profit share. Flatter slope implies higher
    profit share

13
The specific factors model
  • Assume 2 goods, X and M
  • Each sector uses specific capital, Kx, Km --gt
    prodn fns yj ƒj(L, Kj), j X, M
  • Labor is mobile (can be reallocated) between X
    and M production
  • Total labor force is fixed and fully employed
    L Lx Lm
  • In equilibrium, same wage offered in both sectors
  • For given Kx and Km, when labor is fully
    employed, can only increase output (create jobs)
    in one industry by reducing output (destroying
    jobs) in the other

14
General Equilibrium Supply Side
Production function M
M
Prodn Poss. Frontier, Maps total production
possible given PFs and labor
ƒm(Lm,Km)
0
X
L 50
Production function x
ƒx(Lx,Kx)
Labor constraint
45o
50 L
15
Autarky (no trade)
M

uA
MA
pA


XA
Lm
0
X
L

Lx
LA
45o
L
16
From Autarky to Trade
p gt pA

M
uT
MT lt MA LMT lt LMA uT uA LT LA

uA
MA
pA

MT
p




XA
Lm
0
XT
X
L

Lx
LA

LT
L
17
Trade, income, distribution in SFM
  • Integration with world economy raises aggregate
    real income cons. welfare
  • Structure of production and labor allocation
    change in predictable ways
  • What happens to returns to specific factors?
    (hint Stolper-Samuelson - see notes from Week 1)
  • What happens to the real wage?

18
Aggregate Income
M
uT
uA
pA
pT
0
YA
YT
X
L
LA
Compare old and new incomes at constant prices!
LT
45o
L
19
(Aggregate income change)
  • YT aggregate income from production of the
    combination (XT, MT) valued at world prices pT,
    measured in terms of good X (the value of X that
    could be bought with that much income)
  • Compare YA aggregate income from production of
    the combination (XA, MA), valued at world prices
    pT, measured in terms of good X
  • YT gt YA says the economy is better off in
    aggregate

20
Changes in factor payments
(w/pM)T
M
pA
slope (w/pM)A
pT
0
X
L
LA
LT
45o
L
21
(Changes in factor payments)
  • Moving from autarky to trade raises X output and
    employment, lowers M output and employment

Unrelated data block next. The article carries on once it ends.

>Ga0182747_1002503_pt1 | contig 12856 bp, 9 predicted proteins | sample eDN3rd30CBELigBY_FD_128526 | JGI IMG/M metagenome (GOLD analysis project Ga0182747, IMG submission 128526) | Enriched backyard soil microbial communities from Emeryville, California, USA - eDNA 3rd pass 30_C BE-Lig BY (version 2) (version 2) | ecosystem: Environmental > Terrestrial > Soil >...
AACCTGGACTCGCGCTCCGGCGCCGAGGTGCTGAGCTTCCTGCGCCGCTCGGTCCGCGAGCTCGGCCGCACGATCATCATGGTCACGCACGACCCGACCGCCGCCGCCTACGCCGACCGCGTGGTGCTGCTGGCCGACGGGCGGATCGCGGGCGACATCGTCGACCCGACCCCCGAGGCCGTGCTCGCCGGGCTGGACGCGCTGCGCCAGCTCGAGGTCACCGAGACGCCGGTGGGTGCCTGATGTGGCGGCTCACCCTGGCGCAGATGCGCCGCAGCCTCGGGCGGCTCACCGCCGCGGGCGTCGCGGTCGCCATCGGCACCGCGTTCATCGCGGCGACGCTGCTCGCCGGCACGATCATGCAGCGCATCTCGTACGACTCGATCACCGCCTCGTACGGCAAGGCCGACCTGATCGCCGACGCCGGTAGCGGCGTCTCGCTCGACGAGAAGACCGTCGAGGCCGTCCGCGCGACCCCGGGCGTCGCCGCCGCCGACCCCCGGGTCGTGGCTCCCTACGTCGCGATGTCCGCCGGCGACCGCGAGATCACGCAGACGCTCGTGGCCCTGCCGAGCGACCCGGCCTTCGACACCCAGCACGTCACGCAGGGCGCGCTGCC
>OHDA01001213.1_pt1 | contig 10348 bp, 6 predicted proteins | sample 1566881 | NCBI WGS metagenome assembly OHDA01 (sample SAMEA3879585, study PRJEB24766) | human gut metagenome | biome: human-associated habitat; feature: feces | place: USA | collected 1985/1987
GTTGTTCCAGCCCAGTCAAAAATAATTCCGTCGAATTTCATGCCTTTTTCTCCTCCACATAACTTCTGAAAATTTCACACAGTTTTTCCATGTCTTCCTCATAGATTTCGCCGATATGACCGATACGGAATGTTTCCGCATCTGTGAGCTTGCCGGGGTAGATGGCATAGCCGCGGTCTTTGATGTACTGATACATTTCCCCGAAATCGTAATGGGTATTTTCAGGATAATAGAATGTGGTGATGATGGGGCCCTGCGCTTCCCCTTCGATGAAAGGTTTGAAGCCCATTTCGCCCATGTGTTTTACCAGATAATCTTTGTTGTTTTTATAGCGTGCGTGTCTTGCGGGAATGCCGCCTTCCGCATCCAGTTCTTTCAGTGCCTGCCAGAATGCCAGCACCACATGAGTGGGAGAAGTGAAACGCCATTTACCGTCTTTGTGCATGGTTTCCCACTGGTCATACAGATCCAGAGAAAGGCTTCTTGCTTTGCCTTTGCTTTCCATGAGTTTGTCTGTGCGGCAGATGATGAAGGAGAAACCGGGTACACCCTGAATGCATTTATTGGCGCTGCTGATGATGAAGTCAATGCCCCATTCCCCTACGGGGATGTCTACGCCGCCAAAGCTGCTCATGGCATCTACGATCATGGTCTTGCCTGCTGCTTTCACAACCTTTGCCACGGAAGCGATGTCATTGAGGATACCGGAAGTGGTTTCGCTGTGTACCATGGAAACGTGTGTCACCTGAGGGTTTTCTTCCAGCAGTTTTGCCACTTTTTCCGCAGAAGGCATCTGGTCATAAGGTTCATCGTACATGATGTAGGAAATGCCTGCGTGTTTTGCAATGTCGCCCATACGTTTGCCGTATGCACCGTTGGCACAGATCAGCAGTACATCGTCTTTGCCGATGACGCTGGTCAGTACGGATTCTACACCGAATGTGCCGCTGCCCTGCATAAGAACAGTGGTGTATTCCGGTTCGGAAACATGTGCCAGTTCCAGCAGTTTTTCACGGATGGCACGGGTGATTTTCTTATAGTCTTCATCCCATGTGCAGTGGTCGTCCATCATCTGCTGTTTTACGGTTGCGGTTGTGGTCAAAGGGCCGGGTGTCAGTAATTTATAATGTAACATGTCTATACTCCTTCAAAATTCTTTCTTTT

• Demand for KX rises pXT gt pXA
  • Demand for KM falls pMT gt pMA
  • Demand for L in M falls with KM fixed , law of
    diminishing returns says that productivity of
    remaining workers rises, so (w/pM)A lt (w/pM)T
  • Demand for L in X rises with KX fixed, (w/pX)A
    gt (w/pX)T
  • Are workers better off or worse off?

22
Comparative Advantage in Agriculture
Capitalists (Km) Landowners (Kx) Workers (L)
Effect of rise in px on nominal inc.
Effect of rise in px on real inc.
(a) When consume mostly X
(b) When consume mostly M
23
Comparative Advantage in Agriculture
Capitalists (Km) Landowners (Kx) Workers (L)
Effect of rise in px on nominal inc. lose gain gain
Effect of rise in px on real inc.
(a) When consume mostly X lose gain lose?
(b) When consume mostly M lose gain gain?
24
Comparative Advantage in Manufacturing
Capitalists (Kx) Landowners (Km) Workers (L)
Effect of rise in px on nom. income
Effect of rise in px on real inc.
(a) When consume mostly X
(b) When consume mostly M
25
Comparative Advantage in Manufacturing
Capitalists (Kx) Landowners (Km) Workers (L)
Effect of rise in px on nom. income gain lose gain
Effect of rise in px on real inc.
(a) When consume mostly X gain lose lose?
(b) When consume mostly M gain lose gain?
26
Distributional poverty effects
  • Real specific factor returns follow own prices
    for a rise in px/pm, px will rise, pm will fall
  • Real wage change is indeterminate
  • Wage rises rel. to pm, but falls rel. to px
  • Hhold welfare aggregate has risen, but
  • Gains for owners of capital in X
  • Losses for owners of capital in M
  • Workers welfare change is ambiguous

27
Discussion
  • If we have data on asset ownership cons.
    patterns, can compute changes in Rh and poverty
    for groups
  • Poverty effects depend on distribution of assets
    as well as on changes in payments such as wages
    and rents
  • Notice that we have assumed labor is mobile
    between sectors. Realistic? What if it is not?
  • SFM vs H-O which is more realistic? When?
  • What about more complex models, for example with
    some endogenous product prices (nontradables?)
  • See next class